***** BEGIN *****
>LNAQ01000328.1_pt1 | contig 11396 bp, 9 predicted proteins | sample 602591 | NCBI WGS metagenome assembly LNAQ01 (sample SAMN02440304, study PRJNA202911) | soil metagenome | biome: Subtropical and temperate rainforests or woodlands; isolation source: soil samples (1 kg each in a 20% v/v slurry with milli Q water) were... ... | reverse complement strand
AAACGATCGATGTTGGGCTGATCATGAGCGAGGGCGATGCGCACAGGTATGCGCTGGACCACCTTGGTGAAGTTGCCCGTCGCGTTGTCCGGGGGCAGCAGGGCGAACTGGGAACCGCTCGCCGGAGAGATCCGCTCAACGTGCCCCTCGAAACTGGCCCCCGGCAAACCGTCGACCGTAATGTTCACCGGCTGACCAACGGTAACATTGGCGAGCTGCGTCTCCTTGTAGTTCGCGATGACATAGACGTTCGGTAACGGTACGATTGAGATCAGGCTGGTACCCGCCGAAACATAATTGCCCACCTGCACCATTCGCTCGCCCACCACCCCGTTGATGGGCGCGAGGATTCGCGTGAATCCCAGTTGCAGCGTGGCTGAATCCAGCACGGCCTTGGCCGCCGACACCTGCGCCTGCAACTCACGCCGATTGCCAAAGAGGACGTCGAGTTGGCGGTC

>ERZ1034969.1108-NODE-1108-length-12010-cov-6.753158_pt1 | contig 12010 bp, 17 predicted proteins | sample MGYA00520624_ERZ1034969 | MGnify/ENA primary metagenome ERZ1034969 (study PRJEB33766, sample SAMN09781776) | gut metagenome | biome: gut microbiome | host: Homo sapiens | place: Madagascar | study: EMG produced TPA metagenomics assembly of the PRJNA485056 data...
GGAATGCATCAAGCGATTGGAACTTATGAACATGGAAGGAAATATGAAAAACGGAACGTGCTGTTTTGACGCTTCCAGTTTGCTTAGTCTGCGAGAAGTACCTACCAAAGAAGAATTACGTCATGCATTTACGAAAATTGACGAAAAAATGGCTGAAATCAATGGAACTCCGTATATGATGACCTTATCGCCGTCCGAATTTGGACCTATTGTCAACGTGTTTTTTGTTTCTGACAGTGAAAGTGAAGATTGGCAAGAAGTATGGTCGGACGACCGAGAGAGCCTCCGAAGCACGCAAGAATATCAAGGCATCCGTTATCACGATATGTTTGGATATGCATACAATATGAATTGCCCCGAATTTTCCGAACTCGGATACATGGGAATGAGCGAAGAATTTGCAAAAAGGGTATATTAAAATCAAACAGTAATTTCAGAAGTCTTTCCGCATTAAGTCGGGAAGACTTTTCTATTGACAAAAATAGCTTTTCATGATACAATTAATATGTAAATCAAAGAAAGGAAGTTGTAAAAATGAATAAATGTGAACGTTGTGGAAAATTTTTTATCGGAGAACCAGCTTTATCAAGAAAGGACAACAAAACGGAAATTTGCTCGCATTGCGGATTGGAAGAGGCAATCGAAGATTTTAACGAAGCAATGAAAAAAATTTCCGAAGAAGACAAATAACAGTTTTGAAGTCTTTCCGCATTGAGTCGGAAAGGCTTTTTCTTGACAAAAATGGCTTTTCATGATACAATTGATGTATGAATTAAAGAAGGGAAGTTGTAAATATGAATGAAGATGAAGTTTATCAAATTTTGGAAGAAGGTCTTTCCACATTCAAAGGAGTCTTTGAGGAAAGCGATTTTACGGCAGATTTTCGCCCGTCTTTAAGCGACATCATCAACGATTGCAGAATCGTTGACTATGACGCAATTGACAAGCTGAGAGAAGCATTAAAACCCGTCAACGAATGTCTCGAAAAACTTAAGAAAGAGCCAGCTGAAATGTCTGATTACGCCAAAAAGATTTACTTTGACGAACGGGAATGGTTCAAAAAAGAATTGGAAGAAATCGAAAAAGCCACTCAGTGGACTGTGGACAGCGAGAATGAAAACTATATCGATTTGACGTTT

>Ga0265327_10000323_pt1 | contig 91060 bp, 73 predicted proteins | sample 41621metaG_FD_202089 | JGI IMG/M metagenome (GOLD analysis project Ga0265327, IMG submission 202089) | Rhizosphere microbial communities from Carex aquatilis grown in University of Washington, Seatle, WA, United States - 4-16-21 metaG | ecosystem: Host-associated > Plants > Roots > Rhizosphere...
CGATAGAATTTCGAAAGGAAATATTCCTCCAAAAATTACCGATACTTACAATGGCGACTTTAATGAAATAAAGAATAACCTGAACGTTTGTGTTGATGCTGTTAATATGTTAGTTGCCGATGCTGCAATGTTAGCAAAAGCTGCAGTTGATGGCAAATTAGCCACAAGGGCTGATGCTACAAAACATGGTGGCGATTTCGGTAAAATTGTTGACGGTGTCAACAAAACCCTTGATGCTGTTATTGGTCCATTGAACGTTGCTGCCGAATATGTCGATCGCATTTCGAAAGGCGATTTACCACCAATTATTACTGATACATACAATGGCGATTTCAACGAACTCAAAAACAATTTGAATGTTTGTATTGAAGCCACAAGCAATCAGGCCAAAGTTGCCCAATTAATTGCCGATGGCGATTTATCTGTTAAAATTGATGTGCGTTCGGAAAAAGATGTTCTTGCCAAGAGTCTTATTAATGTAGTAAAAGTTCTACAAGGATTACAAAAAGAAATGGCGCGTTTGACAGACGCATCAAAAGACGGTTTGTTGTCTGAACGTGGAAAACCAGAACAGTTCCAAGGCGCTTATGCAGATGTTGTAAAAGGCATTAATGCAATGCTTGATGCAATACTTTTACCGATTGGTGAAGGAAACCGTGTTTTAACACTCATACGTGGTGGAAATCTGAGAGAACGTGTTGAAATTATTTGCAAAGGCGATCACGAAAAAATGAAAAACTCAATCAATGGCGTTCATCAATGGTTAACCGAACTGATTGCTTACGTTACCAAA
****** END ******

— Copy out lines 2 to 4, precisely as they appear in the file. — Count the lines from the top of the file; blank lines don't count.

AAACGATCGATGTTGGGCTGATCATGAGCGAGGGCGATGCGCACAGGTATGCGCTGGACCACCTTGGTGAAGTTGCCCGTCGCGTTGTCCGGGGGCAGCAGGGCGAACTGGGAACCGCTCGCCGGAGAGATCCGCTCAACGTGCCCCTCGAAACTGGCCCCCGGCAAACCGTCGACCGTAATGTTCACCGGCTGACCAACGGTAACATTGGCGAGCTGCGTCTCCTTGTAGTTCGCGATGACATAGACGTTCGGTAACGGTACGATTGAGATCAGGCTGGTACCCGCCGAAACATAATTGCCCACCTGCACCATTCGCTCGCCCACCACCCCGTTGATGGGCGCGAGGATTCGCGTGAATCCCAGTTGCAGCGTGGCTGAATCCAGCACGGCCTTGGCCGCCGACACCTGCGCCTGCAACTCACGCCGATTGCCAAAGAGGACGTCGAGTTGGCGGTC

>ERZ1034969.1108-NODE-1108-length-12010-cov-6.753158_pt1 | contig 12010 bp, 17 predicted proteins | sample MGYA00520624_ERZ1034969 | MGnify/ENA primary metagenome ERZ1034969 (study PRJEB33766, sample SAMN09781776) | gut metagenome | biome: gut microbiome | host: Homo sapiens | place: Madagascar | study: EMG produced TPA metagenomics assembly of the PRJNA485056 data...
GGAATGCATCAAGCGATTGGAACTTATGAACATGGAAGGAAATATGAAAAACGGAACGTGCTGTTTTGACGCTTCCAGTTTGCTTAGTCTGCGAGAAGTACCTACCAAAGAAGAATTACGTCATGCATTTACGAAAATTGACGAAAAAATGGCTGAAATCAATGGAACTCCGTATATGATGACCTTATCGCCGTCCGAATTTGGACCTATTGTCAACGTGTTTTTTGTTTCTGACAGTGAAAGTGAAGATTGGCAAGAAGTATGGTCGGACGACCGAGAGAGCCTCCGAAGCACGCAAGAATATCAAGGCATCCGTTATCACGATATGTTTGGATATGCATACAATATGAATTGCCCCGAATTTTCCGAACTCGGATACATGGGAATGAGCGAAGAATTTGCAAAAAGGGTATATTAAAATCAAACAGTAATTTCAGAAGTCTTTCCGCATTAAGTCGGGAAGACTTTTCTATTGACAAAAATAGCTTTTCATGATACAATTAATATGTAAATCAAAGAAAGGAAGTTGTAAAAATGAATAAATGTGAACGTTGTGGAAAATTTTTTATCGGAGAACCAGCTTTATCAAGAAAGGACAACAAAACGGAAATTTGCTCGCATTGCGGATTGGAAGAGGCAATCGAAGATTTTAACGAAGCAATGAAAAAAATTTCCGAAGAAGACAAATAACAGTTTTGAAGTCTTTCCGCATTGAGTCGGAAAGGCTTTTTCTTGACAAAAATGGCTTTTCATGATACAATTGATGTATGAATTAAAGAAGGGAAGTTGTAAATATGAATGAAGATGAAGTTTATCAAATTTTGGAAGAAGGTCTTTCCACATTCAAAGGAGTCTTTGAGGAAAGCGATTTTACGGCAGATTTTCGCCCGTCTTTAAGCGACATCATCAACGATTGCAGAATCGTTGACTATGACGCAATTGACAAGCTGAGAGAAGCATTAAAACCCGTCAACGAATGTCTCGAAAAACTTAAGAAAGAGCCAGCTGAAATGTCTGATTACGCCAAAAAGATTTACTTTGACGAACGGGAATGGTTCAAAAAAGAATTGGAAGAAATCGAAAAAGCCACTCAGTGGACTGTGGACAGCGAGAATGAAAACTATATCGATTTGACGTTT